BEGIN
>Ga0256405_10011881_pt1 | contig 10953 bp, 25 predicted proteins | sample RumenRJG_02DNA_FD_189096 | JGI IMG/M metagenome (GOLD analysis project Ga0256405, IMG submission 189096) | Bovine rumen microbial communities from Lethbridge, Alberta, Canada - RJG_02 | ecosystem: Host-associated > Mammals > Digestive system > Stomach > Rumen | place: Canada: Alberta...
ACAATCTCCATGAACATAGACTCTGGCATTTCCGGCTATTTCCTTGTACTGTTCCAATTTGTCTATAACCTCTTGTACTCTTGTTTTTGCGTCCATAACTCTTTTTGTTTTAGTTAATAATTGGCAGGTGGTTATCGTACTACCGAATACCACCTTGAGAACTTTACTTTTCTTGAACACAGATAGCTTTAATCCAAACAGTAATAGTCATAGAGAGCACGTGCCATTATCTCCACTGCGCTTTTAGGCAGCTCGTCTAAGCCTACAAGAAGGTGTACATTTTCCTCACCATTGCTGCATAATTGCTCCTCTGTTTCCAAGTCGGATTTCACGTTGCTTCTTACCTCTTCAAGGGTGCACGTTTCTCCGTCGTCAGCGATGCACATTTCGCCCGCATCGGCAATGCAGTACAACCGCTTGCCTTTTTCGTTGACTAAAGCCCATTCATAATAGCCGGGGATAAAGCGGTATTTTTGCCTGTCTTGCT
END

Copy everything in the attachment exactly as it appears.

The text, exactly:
>Ga0256405_10011881_pt1 | contig 10953 bp, 25 predicted proteins | sample RumenRJG_02DNA_FD_189096 | JGI IMG/M metagenome (GOLD analysis project Ga0256405, IMG submission 189096) | Bovine rumen microbial communities from Lethbridge, Alberta, Canada - RJG_02 | ecosystem: Host-associated > Mammals > Digestive system > Stomach > Rumen | place: Canada: Alberta...
ACAATCTCCATGAACATAGACTCTGGCATTTCCGGCTATTTCCTTGTACTGTTCCAATTTGTCTATAACCTCTTGTACTCTTGTTTTTGCGTCCATAACTCTTTTTGTTTTAGTTAATAATTGGCAGGTGGTTATCGTACTACCGAATACCACCTTGAGAACTTTACTTTTCTTGAACACAGATAGCTTTAATCCAAACAGTAATAGTCATAGAGAGCACGTGCCATTATCTCCACTGCGCTTTTAGGCAGCTCGTCTAAGCCTACAAGAAGGTGTACATTTTCCTCACCATTGCTGCATAATTGCTCCTCTGTTTCCAAGTCGGATTTCACGTTGCTTCTTACCTCTTCAAGGGTGCACGTTTCTCCGTCGTCAGCGATGCACATTTCGCCCGCATCGGCAATGCAGTACAACCGCTTGCCTTTTTCGTTGACTAAAGCCCATTCATAATAGCCGGGGATAAAGCGGTATTTTTGCCTGTCTTGCT